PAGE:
According to the USA Pickleball Association, pickleball courts should have dimensions of 44 x 20 feet (no matter if you’re playing singles or doubles). Anything smaller or bigger than that is considered improper. 

As I’ve mentioned, mini pickleball is played on a court that is half as wide - its dimensions are 44 x 10 feet. 

If you’re looking at official court sizes, this is what they are. Anything smaller is not regular, and you aren’t likely to find pickleball courts smaller than that.  

Of course, if you’d like to play pickleball just for fun, feel free to make your backyard court as small as you’d like! There are many much more important factors you should consider, such as the type of pickleball paddle or a proper ball to play with.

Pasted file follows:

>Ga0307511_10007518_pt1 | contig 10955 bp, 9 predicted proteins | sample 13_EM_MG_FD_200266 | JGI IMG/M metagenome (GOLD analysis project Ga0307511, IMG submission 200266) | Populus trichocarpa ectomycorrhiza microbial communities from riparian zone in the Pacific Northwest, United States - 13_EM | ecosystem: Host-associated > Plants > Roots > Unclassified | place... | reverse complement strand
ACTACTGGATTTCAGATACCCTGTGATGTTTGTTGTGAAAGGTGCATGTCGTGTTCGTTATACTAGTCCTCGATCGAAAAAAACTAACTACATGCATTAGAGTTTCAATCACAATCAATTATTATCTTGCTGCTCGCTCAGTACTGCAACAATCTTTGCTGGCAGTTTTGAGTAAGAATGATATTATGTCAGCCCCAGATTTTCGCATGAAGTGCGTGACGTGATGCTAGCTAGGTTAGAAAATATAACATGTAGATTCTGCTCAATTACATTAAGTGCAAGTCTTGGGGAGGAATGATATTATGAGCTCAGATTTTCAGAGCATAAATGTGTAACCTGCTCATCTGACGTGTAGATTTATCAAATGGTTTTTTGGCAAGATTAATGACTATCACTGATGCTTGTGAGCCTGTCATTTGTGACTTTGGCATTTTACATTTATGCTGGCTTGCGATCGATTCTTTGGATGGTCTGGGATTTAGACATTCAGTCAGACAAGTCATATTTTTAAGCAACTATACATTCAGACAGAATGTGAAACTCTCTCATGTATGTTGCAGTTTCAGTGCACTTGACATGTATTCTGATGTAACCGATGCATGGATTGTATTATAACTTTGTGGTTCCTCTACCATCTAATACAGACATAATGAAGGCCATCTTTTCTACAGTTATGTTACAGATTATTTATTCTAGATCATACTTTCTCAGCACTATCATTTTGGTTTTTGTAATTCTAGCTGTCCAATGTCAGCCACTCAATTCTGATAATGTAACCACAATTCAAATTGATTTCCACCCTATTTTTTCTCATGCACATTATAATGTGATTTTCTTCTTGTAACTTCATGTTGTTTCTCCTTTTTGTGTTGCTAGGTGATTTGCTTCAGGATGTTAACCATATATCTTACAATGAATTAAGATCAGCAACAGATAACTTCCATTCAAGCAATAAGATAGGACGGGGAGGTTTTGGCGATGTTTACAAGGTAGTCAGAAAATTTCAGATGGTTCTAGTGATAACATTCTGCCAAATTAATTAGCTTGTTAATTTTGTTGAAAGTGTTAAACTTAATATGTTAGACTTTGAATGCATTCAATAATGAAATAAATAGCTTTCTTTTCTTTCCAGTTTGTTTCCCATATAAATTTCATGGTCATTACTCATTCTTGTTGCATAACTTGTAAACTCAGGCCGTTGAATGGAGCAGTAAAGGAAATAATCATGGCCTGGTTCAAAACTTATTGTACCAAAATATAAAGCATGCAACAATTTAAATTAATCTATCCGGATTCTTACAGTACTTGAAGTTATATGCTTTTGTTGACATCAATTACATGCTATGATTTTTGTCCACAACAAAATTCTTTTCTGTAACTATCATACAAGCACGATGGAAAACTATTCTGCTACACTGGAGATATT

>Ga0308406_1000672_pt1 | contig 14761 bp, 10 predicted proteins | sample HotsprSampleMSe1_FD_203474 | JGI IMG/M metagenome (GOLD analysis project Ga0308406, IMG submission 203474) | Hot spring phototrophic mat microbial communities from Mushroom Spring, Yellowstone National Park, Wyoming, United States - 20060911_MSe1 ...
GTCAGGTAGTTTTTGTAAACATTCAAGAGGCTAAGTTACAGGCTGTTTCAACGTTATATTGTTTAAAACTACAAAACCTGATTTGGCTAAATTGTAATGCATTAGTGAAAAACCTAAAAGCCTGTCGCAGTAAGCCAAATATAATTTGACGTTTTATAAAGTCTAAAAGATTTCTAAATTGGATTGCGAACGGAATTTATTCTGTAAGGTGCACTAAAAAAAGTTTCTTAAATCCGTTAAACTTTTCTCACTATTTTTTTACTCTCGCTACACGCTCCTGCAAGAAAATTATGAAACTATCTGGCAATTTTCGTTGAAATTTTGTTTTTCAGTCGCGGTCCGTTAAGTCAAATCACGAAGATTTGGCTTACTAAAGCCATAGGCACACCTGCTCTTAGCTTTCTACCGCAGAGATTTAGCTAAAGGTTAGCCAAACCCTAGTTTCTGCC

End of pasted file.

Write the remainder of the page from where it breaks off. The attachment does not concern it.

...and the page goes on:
Bottom Line

Now you see what makes skinny singles so unique. 

This type of court offers many advantages to players. For example, you are less likely to get hurt on a mini pickleball court. 

Without making the sudden sharp movements that pickleball often requires in its regular games space, the risk of injuries is significantly lowered so there is no need to run to cover the court after serve or the sudden change of tempo in the game.

Also, a court of this size can fit many backyards, so you and your friends are more likely to be able to play it.

Now, this isn’t to say that there aren’t some downsides to mini pickleball, as well. Your movements might be limited, and most tournaments and associations won’t recognize it as a standard. 

Still, there is something so relaxing when playing on smaller courts. I would recommend everyone to try it at least once!

Have a great game!